Domestic Terrorism in the Canadian News Media: a Framing Analysis of Canadian-Connected Terrorism in 2013 Newspaper Articles
Campbell, Sasha K.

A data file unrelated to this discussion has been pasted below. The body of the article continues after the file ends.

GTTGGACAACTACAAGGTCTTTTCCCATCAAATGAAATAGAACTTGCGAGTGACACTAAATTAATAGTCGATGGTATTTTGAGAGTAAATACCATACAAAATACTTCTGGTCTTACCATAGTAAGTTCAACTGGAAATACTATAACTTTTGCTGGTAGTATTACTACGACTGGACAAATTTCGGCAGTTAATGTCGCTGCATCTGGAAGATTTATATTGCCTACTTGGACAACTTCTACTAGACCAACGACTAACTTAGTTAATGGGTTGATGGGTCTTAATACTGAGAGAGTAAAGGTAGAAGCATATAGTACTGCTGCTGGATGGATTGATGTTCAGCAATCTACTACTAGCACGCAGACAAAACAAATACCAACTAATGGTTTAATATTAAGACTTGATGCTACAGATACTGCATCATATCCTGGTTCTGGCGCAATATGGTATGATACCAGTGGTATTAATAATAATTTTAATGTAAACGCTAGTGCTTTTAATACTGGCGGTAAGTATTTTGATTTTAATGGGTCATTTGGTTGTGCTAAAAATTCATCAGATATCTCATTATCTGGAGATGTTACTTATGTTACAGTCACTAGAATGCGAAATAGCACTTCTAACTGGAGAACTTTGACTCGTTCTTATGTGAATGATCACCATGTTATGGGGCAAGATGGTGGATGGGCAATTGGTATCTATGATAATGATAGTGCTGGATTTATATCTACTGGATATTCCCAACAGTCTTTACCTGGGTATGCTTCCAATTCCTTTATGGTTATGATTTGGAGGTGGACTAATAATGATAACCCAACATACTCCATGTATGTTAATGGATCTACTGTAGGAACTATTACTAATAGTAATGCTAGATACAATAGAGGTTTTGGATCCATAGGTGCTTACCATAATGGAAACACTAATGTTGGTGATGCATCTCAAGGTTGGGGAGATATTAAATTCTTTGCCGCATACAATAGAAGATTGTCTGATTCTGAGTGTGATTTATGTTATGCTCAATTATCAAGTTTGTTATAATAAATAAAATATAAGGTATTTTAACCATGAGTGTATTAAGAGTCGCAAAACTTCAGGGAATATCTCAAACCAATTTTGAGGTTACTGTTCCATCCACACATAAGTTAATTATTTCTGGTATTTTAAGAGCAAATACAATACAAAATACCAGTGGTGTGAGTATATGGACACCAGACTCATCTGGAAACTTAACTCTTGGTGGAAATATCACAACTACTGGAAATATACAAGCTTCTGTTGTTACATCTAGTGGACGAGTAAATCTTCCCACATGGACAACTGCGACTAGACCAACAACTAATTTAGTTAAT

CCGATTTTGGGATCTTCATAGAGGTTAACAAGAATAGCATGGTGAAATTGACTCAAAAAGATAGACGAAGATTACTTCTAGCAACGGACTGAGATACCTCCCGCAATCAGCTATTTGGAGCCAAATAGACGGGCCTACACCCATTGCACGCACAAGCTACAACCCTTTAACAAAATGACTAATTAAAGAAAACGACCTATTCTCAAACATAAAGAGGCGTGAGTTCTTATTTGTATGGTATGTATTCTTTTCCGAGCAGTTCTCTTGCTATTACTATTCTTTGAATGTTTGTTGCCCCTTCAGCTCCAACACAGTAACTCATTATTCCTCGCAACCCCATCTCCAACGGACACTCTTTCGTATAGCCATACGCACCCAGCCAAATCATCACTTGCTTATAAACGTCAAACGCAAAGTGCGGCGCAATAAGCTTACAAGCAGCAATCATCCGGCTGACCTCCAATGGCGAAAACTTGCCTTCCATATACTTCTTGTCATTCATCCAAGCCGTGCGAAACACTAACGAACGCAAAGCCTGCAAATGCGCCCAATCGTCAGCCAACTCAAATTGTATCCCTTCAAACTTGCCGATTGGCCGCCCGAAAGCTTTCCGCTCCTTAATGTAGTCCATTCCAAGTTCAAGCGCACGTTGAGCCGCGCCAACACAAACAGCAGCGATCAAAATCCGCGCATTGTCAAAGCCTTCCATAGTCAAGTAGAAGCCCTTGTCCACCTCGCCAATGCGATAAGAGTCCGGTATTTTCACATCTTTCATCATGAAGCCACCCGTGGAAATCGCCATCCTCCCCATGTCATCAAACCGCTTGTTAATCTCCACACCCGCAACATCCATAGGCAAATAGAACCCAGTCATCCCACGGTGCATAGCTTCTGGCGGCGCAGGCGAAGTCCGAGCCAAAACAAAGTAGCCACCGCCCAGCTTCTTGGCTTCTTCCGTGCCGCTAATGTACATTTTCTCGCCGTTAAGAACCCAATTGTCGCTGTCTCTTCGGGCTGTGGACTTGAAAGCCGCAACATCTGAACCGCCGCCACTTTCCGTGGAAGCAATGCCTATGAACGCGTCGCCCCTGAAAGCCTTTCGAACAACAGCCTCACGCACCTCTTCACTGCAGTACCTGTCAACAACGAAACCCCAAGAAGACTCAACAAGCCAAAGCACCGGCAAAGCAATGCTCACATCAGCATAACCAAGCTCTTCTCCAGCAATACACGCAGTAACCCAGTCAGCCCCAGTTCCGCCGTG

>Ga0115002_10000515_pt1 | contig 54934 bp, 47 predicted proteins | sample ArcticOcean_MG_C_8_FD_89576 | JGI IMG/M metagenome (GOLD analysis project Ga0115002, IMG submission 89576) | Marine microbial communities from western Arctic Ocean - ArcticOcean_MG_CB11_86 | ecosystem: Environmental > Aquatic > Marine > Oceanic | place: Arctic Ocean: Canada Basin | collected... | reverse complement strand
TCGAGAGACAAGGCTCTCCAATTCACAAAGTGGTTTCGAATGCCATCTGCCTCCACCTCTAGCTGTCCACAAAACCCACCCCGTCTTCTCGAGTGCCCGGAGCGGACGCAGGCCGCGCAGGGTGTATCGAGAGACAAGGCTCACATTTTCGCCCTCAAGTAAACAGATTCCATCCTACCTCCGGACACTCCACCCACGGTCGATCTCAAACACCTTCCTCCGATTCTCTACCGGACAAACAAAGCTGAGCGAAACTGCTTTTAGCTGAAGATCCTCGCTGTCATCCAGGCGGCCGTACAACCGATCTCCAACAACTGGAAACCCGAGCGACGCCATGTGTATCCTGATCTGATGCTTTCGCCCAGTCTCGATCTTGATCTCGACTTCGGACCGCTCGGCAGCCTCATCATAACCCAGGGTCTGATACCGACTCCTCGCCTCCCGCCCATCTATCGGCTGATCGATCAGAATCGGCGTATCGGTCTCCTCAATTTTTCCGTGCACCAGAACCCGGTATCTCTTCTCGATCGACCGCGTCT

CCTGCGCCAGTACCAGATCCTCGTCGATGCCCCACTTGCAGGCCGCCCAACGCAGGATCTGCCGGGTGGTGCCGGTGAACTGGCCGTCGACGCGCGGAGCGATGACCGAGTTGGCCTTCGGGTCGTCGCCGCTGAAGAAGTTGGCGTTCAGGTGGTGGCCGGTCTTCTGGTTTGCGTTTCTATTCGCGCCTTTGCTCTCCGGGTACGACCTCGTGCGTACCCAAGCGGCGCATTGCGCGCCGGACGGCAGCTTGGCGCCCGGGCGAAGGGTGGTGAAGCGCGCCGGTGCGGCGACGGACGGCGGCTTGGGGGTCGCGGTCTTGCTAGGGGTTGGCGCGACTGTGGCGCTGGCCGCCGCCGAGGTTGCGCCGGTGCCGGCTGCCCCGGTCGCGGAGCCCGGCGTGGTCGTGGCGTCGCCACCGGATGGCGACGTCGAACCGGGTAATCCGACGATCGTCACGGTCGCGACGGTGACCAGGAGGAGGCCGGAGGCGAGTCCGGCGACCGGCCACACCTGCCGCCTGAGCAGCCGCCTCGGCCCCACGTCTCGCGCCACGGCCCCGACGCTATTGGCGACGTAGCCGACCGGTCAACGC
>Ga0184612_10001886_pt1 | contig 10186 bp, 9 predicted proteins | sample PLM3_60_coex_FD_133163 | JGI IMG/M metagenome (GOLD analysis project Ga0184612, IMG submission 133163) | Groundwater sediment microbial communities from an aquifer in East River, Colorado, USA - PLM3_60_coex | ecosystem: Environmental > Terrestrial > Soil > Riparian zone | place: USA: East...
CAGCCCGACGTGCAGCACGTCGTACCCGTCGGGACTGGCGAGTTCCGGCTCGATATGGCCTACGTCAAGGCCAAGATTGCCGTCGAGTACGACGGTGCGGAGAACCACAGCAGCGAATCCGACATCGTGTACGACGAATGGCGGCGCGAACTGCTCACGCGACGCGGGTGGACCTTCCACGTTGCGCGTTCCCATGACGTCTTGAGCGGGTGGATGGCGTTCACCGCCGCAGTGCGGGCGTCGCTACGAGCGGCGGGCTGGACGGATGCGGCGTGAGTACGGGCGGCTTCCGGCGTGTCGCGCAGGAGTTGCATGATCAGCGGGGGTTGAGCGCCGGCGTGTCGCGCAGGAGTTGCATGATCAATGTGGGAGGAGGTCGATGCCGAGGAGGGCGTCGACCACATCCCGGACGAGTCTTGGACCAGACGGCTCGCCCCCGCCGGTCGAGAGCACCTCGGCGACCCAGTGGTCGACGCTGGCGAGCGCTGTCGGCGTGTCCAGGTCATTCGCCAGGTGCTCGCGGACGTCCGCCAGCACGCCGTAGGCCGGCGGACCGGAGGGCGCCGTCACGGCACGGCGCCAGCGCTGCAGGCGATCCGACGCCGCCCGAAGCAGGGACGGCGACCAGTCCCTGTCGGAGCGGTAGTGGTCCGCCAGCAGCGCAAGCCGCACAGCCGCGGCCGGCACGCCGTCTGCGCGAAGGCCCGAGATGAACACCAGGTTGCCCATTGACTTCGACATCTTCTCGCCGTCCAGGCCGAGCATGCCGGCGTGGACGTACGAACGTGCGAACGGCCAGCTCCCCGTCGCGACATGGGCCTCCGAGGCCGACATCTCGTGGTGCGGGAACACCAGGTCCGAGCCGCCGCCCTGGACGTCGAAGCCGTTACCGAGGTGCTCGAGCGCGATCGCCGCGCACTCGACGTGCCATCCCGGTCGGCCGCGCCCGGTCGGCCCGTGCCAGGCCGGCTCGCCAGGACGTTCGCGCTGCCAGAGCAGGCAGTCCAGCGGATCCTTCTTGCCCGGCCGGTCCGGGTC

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Terrorism is one of the most politically and rhetorically significant issues shaping the world today, and a popular topic in the news media. Canada is no exception. Recently, the problem of domestic (or homegrown) terror has emerged as a complex and emotionally potent phenomenon, one seemingly on the rise. However, there is an absence of media scholarship investigating this issue from a Canadian perspective. This study examines the Canadian news media’s treatment of Canadian-connected terrorism. Central to the journalistic discourse are frames, which serve to define, assess, characterize, moralize, and contextualize terrorism for readers. Frames provide narratives for key aspects such as alleged suspects, arrests, plots, police activities, and legal/political responses. A qualitative framing analysis approach is employed to identify and discuss news framing of Canadian-connected terrorism via extensive inductive coding of 173 Canadian news articles from print and online media sources, spanning January 1st – December 31st, 2013. Recurrent frames are established using evidence from the articles and discussed in terms of the messages they send about the nature of domestic terrorism/terrorists, their usefulness for understanding terrorism as a multifaceted global problem, and, where feasible, theoretically informed explanations for the use of specific frames. Findings indicate that the Canadian news media favours terrorism as a topic, but does not provide particularly informative articles. The reasons for this discrepancy proved varied, complex, and intimately linked with the way the mainstream news media – and other powerful organizations – operate and interact.
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